What Happens If You Don’t Leave A Will

March 8, 2019 9:46 am

People can often feel intimidated by writing a will. It can make them uncomfortable, as it brings up the topic of death and potential issues. However, there are a lot of things that need to be discussed, and without a will, it can cause a lot of problems. It is worth knowing why it is important to have a will and how it is relatively simple to draw up one that can provide reassurance for you and your loved ones.

Inheritance

If you die without leaving a will, how your estate will be divided will vary depending on where you live. Generally speaking, any living relatives or spouses would inherit if you are married or in a civil partnership. If you are single and don’t have children, then your parents or guardians (if currently still leaving) would receive it.

In the event of not having any surviving parents, then your inheritance would be split between nieces and nephews on your father and mother’s side. With regard to unmarried couples, you need to specify in a will if you want your partner to inherit. If you don’t specify this, then your estate gets divided among surviving relatives.

Children

Children do not immediately inherit when a parent dies. Trustees look after the funds until they are over the age of 18 or marry a partner before that time. Adopted and step-children can also inherit without a will, but generally speaking the inheritor has to be a blood relative.

Another aspect that should be clarified is who look after a child in the event of their parents/guardians dying. While it is not an easy thing to talk about, it is important, because if this is not specified, it can lead to court battles, and there is the risk that children may end up in foster care.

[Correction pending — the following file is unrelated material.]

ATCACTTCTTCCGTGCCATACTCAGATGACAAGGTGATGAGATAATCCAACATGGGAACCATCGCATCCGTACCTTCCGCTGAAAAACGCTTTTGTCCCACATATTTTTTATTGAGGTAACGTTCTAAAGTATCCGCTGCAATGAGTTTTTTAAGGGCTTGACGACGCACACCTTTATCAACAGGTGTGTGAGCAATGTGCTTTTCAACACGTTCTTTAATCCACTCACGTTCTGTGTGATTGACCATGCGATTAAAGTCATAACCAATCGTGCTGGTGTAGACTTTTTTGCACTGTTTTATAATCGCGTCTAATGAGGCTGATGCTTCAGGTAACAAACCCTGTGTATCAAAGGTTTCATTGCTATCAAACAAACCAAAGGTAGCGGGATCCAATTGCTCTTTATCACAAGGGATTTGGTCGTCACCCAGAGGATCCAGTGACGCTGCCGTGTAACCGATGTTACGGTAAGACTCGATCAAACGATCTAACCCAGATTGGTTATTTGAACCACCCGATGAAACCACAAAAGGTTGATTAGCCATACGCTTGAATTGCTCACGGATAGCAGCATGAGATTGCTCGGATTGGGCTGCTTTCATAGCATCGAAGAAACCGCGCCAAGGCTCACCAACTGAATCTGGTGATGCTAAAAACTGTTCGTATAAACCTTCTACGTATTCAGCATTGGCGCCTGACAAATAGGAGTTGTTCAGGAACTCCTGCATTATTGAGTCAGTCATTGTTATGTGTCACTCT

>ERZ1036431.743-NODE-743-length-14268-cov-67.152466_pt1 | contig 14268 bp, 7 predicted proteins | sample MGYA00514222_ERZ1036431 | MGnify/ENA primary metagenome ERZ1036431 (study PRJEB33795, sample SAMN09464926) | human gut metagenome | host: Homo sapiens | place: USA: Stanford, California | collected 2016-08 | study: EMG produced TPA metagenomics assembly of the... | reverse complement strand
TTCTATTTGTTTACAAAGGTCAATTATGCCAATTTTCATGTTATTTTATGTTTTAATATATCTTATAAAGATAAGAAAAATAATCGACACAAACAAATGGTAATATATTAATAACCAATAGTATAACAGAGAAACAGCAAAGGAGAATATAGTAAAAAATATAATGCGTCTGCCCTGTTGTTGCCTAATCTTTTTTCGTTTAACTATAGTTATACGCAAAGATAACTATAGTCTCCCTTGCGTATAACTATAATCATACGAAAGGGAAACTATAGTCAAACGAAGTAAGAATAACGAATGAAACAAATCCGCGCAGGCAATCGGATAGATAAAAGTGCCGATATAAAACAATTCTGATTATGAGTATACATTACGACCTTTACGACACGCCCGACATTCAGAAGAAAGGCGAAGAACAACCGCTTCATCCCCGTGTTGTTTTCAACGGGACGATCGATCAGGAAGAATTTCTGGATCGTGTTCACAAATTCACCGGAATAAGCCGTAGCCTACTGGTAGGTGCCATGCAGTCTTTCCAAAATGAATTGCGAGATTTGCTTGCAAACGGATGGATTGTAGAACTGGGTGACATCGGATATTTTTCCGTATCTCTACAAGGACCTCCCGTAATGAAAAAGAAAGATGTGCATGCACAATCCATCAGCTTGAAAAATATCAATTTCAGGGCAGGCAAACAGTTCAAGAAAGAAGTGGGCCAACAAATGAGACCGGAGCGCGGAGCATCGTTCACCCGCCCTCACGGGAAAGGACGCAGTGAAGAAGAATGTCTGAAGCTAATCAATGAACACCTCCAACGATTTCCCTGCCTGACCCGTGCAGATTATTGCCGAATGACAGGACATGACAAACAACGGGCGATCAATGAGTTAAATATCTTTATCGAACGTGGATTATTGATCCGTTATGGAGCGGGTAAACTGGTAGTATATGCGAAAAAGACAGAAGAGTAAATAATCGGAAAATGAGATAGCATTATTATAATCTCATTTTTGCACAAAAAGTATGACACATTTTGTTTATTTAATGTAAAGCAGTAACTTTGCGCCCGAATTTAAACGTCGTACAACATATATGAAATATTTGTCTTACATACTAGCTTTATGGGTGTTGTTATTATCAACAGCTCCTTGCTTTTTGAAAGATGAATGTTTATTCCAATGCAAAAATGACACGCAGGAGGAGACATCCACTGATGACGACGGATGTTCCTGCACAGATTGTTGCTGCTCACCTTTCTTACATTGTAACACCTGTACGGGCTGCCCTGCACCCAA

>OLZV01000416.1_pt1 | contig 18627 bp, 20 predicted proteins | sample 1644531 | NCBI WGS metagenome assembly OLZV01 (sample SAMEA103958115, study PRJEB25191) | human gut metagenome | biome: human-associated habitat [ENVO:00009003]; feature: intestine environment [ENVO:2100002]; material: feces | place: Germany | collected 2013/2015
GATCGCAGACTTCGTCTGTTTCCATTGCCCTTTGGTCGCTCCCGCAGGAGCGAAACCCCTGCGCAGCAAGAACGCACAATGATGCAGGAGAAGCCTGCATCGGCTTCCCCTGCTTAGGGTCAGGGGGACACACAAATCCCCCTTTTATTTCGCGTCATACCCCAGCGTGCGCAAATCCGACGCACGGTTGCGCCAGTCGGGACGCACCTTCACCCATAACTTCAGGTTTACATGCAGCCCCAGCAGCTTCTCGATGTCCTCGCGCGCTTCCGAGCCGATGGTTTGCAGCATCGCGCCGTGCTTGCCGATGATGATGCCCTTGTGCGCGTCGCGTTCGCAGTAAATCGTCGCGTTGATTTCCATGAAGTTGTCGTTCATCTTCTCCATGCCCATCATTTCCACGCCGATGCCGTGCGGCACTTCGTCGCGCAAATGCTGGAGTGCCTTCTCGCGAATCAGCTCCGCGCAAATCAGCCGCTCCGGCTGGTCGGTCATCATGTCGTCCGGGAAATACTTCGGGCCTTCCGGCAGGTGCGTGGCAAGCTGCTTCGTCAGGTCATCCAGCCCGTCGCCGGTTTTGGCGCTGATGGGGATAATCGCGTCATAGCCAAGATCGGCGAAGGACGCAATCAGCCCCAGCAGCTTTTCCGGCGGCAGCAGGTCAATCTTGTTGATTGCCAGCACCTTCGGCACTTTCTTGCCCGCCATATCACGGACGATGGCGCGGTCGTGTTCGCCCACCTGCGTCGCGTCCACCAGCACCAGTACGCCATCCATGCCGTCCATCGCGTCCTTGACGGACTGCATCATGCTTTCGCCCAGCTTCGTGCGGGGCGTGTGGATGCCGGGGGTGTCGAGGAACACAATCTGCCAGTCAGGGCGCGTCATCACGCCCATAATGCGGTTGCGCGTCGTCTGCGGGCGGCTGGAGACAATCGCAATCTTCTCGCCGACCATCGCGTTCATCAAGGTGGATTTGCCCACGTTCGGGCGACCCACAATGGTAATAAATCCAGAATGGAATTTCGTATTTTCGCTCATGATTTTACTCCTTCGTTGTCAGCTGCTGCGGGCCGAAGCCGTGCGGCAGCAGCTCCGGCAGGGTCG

No relation

In the event that there are no relatives who can inherit, then the funds go to the Crown, a process known as bona vacantia. The Crown can provide funds as part of a grant; however, people need to apply for it in order to receive these funds.

Be more specific

There are other practical aspects that a will can be useful for. For example, you may have personal items that you want to be looked after when you are gone. Writing this into a will can help ensure that you pass these on to people who will appreciate those items.

It is also possible to write in payments to cover funeral costs, as this can often be something people can have problems with.

We can help

It is important to have a legally binding will. While you can do this yourself, it is strongly recommended you work with a legal specialist in order to cover the details and avoid any future problems.

At Larcomes, we are a family firm, so we understand how to go through this process in a way that is not only professional but also sensitive, as we realise this can be emotive for everyone involved. For more information or to discuss writing a will, please contact our legal specialists today.


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